Charting onto tougher life-lessons, Eastwood then acted and directed arguably the best picture of his life, Million Dollar Baby, expressing the everlasting sorrow produced by a painful estrangement from love by blood, – which then translates into a lost, but “tough” soul that has been seeking forgiveness for the past 25 years, despite the façade of a “Hell, do I care…” attitude. A critical and commercial triumph, the movie won the Academy Award for Best Picture, as well as earning Eastwood a nomination for Best Actor and a win for Best Director.

Both these movies linger with the soul for a lifetime. And, in one word, that is the trademark of Clint Eastwood.

The fact that he directed 9 different actors in Oscar-nominated performances just speaks about the magnetism and charisma he has on or off screen. Not a huge surprise then, that Clint Eastwood has again directed a new film that is vastly different from any other previous work.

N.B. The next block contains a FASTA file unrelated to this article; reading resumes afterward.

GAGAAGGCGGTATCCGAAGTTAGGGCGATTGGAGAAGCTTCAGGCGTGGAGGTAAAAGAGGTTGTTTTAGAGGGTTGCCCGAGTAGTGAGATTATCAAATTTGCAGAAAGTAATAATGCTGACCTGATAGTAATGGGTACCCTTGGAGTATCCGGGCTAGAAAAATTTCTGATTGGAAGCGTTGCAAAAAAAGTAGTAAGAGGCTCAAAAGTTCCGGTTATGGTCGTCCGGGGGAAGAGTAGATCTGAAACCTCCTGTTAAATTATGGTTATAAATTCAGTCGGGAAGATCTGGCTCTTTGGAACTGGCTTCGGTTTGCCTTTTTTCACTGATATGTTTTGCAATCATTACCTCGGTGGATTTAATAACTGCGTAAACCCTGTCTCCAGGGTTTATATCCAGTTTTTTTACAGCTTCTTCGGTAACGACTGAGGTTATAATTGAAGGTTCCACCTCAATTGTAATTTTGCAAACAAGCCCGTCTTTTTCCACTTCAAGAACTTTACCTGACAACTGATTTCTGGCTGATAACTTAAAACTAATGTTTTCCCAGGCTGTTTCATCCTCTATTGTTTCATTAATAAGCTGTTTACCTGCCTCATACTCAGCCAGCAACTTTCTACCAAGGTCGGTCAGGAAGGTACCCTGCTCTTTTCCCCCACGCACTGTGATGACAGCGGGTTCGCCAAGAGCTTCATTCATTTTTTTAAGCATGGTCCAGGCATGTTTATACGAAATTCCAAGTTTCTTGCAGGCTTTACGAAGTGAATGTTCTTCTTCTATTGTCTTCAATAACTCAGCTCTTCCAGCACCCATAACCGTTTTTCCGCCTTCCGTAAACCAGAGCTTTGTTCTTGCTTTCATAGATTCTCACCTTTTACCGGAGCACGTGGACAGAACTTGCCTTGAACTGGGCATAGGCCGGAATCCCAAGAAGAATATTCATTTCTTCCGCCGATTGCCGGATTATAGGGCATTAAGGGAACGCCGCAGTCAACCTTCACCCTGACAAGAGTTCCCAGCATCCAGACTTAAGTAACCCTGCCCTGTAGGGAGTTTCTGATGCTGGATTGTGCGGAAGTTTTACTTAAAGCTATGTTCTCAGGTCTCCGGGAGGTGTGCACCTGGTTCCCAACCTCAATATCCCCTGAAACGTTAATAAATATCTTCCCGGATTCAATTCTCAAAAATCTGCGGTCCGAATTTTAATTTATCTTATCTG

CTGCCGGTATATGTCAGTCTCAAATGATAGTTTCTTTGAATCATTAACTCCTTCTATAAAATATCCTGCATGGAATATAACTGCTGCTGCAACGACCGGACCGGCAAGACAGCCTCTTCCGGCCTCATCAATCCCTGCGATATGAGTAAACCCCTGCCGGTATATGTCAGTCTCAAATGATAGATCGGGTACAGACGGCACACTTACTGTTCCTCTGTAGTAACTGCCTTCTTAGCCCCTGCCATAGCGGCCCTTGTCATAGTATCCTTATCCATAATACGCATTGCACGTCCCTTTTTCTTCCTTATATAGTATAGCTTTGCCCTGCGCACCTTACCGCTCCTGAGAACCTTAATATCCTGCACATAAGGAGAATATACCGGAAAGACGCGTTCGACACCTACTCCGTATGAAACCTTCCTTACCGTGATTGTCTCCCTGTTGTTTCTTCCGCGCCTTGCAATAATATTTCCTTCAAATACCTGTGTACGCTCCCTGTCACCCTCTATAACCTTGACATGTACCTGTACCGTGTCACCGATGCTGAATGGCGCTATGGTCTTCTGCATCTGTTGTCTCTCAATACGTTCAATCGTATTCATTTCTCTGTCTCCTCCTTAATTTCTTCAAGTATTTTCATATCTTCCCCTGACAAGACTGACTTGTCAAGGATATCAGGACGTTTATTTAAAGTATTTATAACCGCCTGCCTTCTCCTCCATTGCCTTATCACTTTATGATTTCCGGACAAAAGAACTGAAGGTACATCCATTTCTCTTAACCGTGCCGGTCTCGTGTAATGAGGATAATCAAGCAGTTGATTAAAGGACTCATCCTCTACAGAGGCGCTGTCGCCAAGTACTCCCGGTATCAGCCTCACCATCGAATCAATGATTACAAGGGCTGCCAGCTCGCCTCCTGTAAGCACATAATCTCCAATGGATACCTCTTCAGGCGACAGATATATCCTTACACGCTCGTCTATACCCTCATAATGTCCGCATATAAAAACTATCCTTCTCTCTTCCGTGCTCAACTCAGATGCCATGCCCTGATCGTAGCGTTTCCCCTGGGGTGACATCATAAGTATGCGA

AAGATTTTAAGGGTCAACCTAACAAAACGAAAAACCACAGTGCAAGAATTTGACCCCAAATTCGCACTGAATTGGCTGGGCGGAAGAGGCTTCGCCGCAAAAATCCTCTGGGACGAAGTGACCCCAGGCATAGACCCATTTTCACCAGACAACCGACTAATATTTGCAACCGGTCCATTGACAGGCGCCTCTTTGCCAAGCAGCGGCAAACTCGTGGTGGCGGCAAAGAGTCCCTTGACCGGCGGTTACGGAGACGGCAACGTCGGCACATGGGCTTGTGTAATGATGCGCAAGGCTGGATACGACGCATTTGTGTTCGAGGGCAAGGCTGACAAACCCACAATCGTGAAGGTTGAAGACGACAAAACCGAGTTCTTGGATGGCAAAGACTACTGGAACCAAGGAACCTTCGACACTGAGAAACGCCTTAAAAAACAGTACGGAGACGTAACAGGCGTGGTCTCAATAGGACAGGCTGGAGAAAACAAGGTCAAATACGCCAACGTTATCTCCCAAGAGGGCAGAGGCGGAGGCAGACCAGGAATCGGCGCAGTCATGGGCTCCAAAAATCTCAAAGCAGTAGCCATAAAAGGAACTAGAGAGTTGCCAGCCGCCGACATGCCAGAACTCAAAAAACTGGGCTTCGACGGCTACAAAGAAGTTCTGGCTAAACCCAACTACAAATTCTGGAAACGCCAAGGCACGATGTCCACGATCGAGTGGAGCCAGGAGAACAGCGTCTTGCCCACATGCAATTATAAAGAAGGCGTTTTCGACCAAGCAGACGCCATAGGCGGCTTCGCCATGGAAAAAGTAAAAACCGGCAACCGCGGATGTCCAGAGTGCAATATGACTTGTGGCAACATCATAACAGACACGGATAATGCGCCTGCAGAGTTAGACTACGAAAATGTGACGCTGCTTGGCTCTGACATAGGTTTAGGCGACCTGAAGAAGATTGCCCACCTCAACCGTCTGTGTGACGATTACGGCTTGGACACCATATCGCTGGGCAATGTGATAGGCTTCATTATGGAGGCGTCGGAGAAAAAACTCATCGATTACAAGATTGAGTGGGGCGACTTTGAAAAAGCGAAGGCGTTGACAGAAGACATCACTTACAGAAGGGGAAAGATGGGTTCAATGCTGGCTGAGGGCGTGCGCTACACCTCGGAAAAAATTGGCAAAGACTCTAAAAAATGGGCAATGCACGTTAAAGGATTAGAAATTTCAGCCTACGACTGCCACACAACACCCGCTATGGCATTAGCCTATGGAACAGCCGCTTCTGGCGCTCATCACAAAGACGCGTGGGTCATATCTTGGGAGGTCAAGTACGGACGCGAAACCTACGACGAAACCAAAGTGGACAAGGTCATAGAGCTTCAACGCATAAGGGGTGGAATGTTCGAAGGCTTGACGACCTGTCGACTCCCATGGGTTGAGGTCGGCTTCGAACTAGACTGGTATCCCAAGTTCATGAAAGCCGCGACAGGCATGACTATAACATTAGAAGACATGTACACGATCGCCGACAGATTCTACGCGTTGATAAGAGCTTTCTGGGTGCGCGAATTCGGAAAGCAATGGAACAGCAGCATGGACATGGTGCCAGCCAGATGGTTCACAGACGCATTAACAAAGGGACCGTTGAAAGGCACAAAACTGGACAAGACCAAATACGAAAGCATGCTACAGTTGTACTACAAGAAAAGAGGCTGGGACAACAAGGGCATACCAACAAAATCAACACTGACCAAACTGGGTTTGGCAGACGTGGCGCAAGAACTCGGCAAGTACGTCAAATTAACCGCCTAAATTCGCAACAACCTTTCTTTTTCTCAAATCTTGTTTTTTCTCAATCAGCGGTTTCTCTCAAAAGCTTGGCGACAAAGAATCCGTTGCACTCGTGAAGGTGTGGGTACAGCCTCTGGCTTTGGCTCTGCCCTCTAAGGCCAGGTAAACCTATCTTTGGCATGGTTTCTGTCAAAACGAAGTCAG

This time the main character is Nelson Mandela in a breathtaking true story given life by such exquisite actors as Morgan Freeman and Matt Damon in Invictus where the story is wrapped around rugby, a very popular sport in South Africa.

“This project wasn’t approached because of rugby, like Million Dollar Baby was not approached because of female boxing either. It is the story of the use of the game, – that’s what attracted me to the project and rugby. I like the game. The point however is that I try to tell about rugby as accurately as possible, but at the same token, the story is about the use of the game for reconciliation in a country that was on the verge of civil war when Mandela took office.”